With her ship scheduled to sail, Sanger appealed to the Chinese embassy for a entry visa, promising not to get off the ship when it docked in Yokohama. Of course, on the way, Sanger managed to garner enough support among the influential Japanese passengers on board (returning from the Washington Naval Conference), and she was allowed to disembark and to speak in Japan, although she was not permitted to discuss birth control in any public appearances.
On leaving Japan in late April of 1922, Sanger stopped in Korea and then spent about three weeks in China-a mixture of sightseeing and hastily arranged meetings with those interested in birth control. Unlike her tour of Japan, Sanger had no contacts in China to help her organize her visit, and it was only at the end of the tour that she began making public speeches. In China she found no restrictions on her speech, but also found a country in the midst of a civil war. In her April 13, 1922 world trip journal she wrote:
The rumor is about that Chang Tso Ling has moved his troops a few miles from this city, but no one seems to care. Shangtung has been given back to China by the Japanese & they are removing their soldiers, but no one seems to care.
Left today for Ming tomb at Nankow, a queer little hotel in which to spend the night, clean but queer.
Then four coolies take one in a Sedan Chair for miles & miles through an arid dusty land, ten miles there & nine to return. These poor thin creatures walking all the way. I feel despondent & horrid, I keep wondering what is the good of being an old Civilization if this is what it gives its inhabitants at the end of two thousand years or more!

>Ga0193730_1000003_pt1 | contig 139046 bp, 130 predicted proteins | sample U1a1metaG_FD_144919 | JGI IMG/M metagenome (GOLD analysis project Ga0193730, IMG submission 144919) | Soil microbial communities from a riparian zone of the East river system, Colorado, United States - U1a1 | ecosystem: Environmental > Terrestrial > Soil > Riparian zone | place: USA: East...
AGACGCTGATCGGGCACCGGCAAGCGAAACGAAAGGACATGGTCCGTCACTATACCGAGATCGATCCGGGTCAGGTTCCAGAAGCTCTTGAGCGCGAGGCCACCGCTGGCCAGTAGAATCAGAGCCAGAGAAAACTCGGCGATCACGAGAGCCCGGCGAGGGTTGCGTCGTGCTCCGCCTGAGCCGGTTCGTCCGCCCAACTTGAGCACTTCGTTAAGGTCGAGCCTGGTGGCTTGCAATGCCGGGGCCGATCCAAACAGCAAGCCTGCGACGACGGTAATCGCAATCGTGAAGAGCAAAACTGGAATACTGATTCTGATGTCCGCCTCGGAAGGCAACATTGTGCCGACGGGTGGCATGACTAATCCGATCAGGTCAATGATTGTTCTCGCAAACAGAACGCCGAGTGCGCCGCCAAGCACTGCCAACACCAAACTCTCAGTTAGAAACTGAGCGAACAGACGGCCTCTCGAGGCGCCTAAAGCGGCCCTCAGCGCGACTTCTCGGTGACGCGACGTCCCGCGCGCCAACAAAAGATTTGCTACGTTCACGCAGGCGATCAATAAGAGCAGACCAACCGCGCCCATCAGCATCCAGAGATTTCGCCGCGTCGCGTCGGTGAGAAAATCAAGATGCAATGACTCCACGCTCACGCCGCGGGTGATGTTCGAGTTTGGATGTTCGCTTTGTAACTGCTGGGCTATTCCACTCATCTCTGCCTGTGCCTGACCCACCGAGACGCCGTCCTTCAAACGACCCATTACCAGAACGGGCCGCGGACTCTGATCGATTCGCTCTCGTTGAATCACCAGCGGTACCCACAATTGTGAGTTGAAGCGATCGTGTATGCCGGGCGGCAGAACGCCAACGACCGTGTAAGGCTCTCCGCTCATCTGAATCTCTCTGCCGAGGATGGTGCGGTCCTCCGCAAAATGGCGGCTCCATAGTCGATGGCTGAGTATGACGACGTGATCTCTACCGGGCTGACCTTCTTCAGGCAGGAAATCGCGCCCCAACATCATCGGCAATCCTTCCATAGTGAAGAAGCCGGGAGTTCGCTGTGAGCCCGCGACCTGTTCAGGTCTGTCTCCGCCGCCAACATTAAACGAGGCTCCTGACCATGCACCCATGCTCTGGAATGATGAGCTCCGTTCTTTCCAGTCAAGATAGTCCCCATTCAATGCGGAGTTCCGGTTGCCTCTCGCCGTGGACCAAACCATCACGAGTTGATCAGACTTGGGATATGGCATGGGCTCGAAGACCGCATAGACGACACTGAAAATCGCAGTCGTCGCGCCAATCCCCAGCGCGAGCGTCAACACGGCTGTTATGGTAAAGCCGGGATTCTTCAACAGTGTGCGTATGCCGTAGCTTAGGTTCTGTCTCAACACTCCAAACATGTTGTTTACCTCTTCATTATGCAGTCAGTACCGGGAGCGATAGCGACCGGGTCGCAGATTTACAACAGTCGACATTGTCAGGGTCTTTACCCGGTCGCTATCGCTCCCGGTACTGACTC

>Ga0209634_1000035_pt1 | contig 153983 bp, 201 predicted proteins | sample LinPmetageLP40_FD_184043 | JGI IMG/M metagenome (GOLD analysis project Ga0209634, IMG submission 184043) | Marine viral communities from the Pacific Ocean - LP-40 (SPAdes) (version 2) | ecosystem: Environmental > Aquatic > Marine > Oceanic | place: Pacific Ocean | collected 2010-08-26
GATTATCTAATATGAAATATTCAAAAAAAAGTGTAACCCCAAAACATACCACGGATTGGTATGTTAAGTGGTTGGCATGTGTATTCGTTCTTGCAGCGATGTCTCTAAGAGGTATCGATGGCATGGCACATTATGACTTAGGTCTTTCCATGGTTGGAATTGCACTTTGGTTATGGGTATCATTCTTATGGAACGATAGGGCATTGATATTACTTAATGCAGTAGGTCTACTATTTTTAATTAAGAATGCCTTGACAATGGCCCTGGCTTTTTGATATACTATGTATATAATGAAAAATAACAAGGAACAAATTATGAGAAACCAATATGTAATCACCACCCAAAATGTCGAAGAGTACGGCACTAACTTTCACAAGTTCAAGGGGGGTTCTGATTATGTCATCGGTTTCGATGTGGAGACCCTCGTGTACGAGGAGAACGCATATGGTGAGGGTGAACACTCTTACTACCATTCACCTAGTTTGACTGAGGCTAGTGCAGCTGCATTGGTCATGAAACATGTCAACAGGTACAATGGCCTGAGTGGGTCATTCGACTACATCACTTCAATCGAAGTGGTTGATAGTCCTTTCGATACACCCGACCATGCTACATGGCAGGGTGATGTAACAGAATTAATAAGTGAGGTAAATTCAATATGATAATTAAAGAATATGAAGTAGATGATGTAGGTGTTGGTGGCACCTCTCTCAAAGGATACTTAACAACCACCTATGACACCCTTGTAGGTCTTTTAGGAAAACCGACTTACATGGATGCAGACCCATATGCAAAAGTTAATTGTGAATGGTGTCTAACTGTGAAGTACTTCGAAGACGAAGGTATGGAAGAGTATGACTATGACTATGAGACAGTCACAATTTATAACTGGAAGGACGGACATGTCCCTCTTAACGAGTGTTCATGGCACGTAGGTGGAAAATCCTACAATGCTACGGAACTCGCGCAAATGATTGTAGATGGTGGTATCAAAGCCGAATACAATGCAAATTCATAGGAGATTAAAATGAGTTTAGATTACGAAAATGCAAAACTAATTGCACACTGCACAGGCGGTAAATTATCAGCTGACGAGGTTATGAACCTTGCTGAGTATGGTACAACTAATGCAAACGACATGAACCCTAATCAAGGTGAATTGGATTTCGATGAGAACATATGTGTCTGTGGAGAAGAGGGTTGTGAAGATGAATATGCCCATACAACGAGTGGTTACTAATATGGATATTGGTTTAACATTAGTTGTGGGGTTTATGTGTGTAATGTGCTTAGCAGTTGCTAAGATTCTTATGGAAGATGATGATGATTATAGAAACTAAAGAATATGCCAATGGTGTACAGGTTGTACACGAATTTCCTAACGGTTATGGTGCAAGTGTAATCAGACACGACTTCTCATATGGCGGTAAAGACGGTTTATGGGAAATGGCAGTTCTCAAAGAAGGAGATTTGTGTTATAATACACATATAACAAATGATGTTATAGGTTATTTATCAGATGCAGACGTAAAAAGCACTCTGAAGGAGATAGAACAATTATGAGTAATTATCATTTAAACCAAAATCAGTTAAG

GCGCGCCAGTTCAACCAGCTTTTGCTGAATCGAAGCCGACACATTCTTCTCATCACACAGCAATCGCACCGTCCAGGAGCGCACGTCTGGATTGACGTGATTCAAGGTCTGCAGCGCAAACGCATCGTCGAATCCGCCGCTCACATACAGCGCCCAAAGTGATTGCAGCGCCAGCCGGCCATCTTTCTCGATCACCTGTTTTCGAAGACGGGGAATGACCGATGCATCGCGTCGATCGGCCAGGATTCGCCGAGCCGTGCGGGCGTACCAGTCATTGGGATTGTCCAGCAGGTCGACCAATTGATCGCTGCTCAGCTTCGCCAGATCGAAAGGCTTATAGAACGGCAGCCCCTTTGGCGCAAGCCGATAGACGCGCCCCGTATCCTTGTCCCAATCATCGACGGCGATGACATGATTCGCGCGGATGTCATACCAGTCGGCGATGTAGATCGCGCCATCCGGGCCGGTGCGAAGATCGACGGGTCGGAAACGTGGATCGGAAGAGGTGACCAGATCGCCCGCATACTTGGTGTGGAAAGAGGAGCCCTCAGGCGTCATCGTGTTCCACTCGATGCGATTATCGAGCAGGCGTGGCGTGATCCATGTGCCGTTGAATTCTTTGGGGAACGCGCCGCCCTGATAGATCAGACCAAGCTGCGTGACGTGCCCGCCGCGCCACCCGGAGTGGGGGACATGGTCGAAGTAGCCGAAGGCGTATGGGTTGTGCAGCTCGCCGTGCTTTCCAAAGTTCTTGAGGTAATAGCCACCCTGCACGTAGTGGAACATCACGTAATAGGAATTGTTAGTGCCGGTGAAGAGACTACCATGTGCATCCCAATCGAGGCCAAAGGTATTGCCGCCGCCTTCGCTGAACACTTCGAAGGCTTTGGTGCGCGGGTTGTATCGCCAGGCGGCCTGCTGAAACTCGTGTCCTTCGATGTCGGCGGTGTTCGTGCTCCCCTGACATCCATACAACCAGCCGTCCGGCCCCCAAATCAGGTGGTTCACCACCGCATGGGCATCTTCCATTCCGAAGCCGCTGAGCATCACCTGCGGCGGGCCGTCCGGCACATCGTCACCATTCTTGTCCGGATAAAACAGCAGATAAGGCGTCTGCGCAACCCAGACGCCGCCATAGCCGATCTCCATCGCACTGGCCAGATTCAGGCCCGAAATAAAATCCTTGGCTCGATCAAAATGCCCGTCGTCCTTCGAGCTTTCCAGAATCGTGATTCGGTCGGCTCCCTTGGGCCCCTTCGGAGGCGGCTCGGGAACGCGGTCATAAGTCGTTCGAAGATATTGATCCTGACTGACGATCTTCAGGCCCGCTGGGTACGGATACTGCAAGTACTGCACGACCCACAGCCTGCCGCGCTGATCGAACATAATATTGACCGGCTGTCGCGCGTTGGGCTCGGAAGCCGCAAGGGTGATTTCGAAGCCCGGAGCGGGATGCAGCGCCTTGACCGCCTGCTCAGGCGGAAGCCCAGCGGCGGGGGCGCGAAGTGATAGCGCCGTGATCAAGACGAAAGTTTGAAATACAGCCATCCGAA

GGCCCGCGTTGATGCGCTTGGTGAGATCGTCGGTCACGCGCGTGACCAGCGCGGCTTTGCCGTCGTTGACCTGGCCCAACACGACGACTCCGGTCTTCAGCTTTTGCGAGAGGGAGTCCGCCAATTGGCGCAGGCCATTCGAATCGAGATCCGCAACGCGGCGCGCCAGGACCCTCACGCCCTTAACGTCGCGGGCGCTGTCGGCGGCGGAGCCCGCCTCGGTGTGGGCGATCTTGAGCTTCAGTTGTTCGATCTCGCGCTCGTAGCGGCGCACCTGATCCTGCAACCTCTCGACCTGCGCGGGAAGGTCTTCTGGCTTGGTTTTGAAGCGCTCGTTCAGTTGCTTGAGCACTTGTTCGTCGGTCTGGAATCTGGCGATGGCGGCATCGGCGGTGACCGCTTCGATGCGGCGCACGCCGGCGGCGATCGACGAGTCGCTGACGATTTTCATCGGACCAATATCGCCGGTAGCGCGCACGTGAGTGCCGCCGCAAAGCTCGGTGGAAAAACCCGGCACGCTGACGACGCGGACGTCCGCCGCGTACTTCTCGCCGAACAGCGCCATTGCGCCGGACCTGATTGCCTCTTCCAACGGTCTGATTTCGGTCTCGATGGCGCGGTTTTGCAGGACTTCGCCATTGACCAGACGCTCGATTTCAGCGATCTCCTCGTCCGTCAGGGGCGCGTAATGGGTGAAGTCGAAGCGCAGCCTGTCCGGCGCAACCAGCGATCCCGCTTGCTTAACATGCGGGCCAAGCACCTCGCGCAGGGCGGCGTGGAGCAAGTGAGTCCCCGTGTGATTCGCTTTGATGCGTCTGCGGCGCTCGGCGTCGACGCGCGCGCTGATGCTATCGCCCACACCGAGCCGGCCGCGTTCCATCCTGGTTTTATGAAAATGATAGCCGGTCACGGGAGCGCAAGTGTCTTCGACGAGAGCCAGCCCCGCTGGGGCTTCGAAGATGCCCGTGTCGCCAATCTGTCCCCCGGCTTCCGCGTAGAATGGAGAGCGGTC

Sanger’s diary is the best source we have on her journeys in China. Part travelogue, part record of her meetings and appearances, it provides a first-hand impression of the problems China faced and her visceral reaction to the poverty there. Near the end of her stay in China, as word of her trip began to spread, she was invited to speak in Beijing and Shanghai. Later, in London at the Fifth International Neo-Malthusian and Birth Control Conference, Sanger reported that professors at the National University had formed a birth control league, translated her pamphlet, Family Limitation, and were looking for physicians willing to open a birth control clinic in Beijing. She continued to correspond with activists in China, mostly in Beijing and Shanghai, and ensured that reports on efforts in China were presented at international conferences, and as articles in the Birth Control Review.